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Digital Accessibility and Assistive Technology Spotlight: Mike S.

Mike with his former seeing-eye dog, Ruby

Accessible360 periodically showcases a digital superuser with personal insights into the digital landscape and assistive technology. By getting to know them, we learn more about the importance of digital accessibility, borrow their knowledge, and gain insights into important personal preferences.

Mike S., Assistive Technology User

What are a couple of your favorite websites or mobile apps? Why do you like them and what, if anything, makes them particularly accessible?
The Web sites I use to take care of most of the necessary evils of life, like banking with and paying my phone bill with AT&T are very accessible to me as a blind person. is also extremely accessible and easy to use. I like these sites because they are properly marked up with regions and headings so I can take care of business quickly by jumping directly to the information I need without encountering any road blocks or confusion. These are probably the easiest and most accessible ones that I use frequently.

I also really like to read creepy-pastas (, which is a forum of people who submit scary stories they have written. It is really fun, and, although there are annoying inaccessible ads, there is a heading structure I use to navigate and the ratings system is provided in text form.

How is digital technology (websites and mobile apps) critical to your daily life?
Digital technology is a definite lifeline for me for many daily tasks. I depend on my phone not only to connect with anybody I need to reach by voice or text, but for its alarms and timers as well. I also use my phone for transportation tasks, like checking bus schedules and calling Uber or Lyft for rides.

I use my computer for work, but I also use a scanner and OCR [optical character recognition] software to read any snail-mail that I get, or print books that I can’t find in a digital format. I use my computer for finding books very frequently. I use the BookShare service, along with some other e-text services, and usually emboss the books I want to read on a braille embosser or I read them on a refreshable braille display.

I also pay all my bills digitally, and study foreign languages on various websites (I have a lot of dictionaries bookmarked). I figure out where businesses that I want to visit are located and plan routes that way, I read restaurant menus online before going out to eat, and I do most of my shopping online. It’s much easier for me to read product info for myself than it is to ask the a store employee the right questions.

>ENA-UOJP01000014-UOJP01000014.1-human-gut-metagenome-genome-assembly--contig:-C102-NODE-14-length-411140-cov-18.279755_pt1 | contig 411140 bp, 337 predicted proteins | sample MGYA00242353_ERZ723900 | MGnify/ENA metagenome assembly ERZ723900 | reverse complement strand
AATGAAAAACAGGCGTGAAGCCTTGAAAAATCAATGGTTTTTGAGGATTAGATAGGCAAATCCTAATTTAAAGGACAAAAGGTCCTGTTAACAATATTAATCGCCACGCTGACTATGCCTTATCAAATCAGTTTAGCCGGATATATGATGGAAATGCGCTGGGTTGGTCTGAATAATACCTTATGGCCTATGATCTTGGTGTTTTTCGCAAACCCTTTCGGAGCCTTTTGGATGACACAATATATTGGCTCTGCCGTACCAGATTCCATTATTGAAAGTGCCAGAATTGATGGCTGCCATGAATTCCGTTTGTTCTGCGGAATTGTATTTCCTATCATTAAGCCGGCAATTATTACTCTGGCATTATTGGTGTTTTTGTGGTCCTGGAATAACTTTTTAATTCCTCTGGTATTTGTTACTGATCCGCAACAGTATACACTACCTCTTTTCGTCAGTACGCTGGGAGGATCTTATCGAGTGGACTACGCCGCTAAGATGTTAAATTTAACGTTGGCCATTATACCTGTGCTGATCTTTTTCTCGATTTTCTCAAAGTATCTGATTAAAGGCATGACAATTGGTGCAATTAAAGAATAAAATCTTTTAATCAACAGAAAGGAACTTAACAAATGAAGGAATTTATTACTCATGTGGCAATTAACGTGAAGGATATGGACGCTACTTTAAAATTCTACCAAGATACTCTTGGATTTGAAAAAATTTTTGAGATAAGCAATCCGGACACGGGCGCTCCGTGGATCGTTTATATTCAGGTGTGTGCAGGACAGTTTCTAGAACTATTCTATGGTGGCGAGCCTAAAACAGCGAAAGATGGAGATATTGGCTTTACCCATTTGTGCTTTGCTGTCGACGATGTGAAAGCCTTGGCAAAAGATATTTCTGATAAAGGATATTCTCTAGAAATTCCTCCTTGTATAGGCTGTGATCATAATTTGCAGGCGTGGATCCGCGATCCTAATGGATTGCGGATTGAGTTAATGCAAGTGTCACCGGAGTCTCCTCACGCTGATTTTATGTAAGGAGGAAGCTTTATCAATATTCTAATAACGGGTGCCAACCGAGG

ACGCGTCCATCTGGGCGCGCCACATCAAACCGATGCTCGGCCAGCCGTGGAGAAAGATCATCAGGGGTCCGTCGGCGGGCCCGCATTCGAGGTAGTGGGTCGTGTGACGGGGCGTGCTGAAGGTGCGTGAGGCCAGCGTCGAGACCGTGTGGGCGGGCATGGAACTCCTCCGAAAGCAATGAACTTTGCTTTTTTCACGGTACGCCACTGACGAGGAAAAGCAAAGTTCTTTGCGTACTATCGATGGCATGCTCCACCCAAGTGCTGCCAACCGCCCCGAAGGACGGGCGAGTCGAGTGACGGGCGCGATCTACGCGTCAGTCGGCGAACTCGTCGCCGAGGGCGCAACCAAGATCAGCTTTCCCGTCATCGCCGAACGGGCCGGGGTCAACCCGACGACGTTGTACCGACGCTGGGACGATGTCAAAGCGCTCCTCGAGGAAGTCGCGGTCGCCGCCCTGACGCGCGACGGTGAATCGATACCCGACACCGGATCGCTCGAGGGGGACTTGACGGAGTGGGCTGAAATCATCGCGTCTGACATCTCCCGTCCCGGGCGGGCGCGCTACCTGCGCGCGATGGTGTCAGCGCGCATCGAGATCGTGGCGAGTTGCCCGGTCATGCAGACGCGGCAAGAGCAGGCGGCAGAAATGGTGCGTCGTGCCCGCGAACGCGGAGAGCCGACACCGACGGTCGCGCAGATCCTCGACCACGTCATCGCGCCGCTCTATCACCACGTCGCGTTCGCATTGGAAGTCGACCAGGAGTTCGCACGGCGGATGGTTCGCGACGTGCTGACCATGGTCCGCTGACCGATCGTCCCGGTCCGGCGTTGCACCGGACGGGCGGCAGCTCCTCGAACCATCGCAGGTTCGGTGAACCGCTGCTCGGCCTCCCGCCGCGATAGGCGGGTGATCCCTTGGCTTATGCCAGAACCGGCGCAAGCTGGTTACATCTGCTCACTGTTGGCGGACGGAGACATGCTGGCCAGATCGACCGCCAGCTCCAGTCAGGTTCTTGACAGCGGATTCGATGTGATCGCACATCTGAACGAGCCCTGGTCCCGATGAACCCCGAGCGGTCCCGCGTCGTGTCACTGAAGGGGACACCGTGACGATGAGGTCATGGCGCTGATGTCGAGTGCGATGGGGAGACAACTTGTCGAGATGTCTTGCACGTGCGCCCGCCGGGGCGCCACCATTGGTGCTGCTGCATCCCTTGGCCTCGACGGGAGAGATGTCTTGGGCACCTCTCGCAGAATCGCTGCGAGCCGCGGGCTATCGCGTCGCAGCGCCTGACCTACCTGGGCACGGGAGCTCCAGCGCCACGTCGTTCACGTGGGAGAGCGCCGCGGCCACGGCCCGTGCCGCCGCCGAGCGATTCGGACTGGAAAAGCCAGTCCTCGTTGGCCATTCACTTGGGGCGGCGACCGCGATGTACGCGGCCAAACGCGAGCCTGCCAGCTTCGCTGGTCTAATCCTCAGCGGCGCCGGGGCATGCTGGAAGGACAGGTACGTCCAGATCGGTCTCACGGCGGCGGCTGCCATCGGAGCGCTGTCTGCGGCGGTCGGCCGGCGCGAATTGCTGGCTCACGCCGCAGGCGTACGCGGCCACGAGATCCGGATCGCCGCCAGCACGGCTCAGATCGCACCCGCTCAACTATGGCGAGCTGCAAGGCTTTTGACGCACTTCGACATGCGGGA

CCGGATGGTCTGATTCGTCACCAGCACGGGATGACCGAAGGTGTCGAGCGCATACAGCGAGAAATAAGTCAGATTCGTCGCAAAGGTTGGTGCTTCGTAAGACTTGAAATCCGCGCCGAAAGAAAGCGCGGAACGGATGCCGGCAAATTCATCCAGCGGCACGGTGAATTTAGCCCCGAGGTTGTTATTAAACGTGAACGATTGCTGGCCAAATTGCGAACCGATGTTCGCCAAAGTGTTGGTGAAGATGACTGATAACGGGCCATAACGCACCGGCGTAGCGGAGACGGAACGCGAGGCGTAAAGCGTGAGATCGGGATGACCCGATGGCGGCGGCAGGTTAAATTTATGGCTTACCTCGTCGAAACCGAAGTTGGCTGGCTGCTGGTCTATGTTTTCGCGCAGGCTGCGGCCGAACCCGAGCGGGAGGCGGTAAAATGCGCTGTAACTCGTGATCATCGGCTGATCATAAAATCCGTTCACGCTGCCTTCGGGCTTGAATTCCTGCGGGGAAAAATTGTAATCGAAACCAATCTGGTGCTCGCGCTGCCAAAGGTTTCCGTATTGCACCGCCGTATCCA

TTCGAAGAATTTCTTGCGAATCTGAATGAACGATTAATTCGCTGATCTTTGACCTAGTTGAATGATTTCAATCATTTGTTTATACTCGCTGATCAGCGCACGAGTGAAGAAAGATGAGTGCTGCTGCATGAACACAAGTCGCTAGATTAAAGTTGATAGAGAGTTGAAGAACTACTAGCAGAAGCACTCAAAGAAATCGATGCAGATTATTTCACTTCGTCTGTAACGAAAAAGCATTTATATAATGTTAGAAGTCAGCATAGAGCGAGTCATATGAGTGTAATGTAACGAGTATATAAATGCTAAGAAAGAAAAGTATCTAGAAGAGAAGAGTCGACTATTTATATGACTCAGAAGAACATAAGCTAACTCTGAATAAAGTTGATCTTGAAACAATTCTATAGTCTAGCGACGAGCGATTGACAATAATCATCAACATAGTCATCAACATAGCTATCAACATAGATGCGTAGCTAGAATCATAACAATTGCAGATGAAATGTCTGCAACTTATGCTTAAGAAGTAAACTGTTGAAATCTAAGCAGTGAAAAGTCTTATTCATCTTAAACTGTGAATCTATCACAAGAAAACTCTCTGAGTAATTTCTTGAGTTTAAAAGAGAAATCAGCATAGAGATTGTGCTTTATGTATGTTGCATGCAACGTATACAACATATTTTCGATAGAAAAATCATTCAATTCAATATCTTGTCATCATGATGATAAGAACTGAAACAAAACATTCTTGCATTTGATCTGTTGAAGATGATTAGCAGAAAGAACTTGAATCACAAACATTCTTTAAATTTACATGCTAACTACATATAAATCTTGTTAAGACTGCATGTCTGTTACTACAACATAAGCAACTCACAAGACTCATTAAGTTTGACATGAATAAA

What assistive technology do you use when visiting websites or mobile apps?
I use PCs with screen reading software, mostly JAWS. I also use scanners with OCR software, refreshable braille displays like the Brailliant, and a braille embosser called a Basic D. I use an Android phone with Talkback & Brailleback [screen reader apps].
Can you name some companies or non-profits that have given you the technology support you wanted, either supplying tools or training when you needed?
I usually find out about assistive tech by going to conventions or by word-of-mouth.
What are the most important accessible elements you look for in each website or app you use? What are the most common accessibility blockers you find when using websites or apps?
The accessibility elements that I usually look for on a Web site at first visit is whether or not it is structured with headings. The worst blockers I tend to encounter are ads that trap or move focus. They make a lot of news sites completely unusable.
If you could change one thing about the way all websites and apps behave or operate, what would it be? And how would that one change affect the way you use them?
If I could change one thing about how all apps and Web sites behaved, it would be that absolutely everything would be a standard HTML control and there would be no customized widgets.
Can you imagine assistive technology that you would find useful but does not exist today?
Dear Santa, I would love a full-page braille display, something that would allow me to hear where a baseball is so I could hit and catch it (without the ball beeping), and a color identifier that actually works well enough to sort Legos so I could make things that don’t look all screwed up and miscellaneous.
Are there any websites or apps you avoid, have a particularly difficult time using, or just want to call out as being inaccessible? What about them is inaccessible?
Signing up for the Health Care Exchange was VERY inaccessible, and I had to ask for sighted help numerous times and look at the HTML source to determine what certain controls were for. I would love to call them out as a government agency offering a necessity of life and, currently, a requirement of law but having a completely inaccessible site.
Do you have any thoughts on this survey you’d like to add? Or are there any questions we didn’t ask that we should?
Digital technology is a necessary link to the world for many of us, but don’t forget that it is just a tool and that what it is connecting us to is a big, awesome world!

Thanks so much, Mike! We really appreciate you taking the time to answer these questions and educate us on the importance of digital accessibility!

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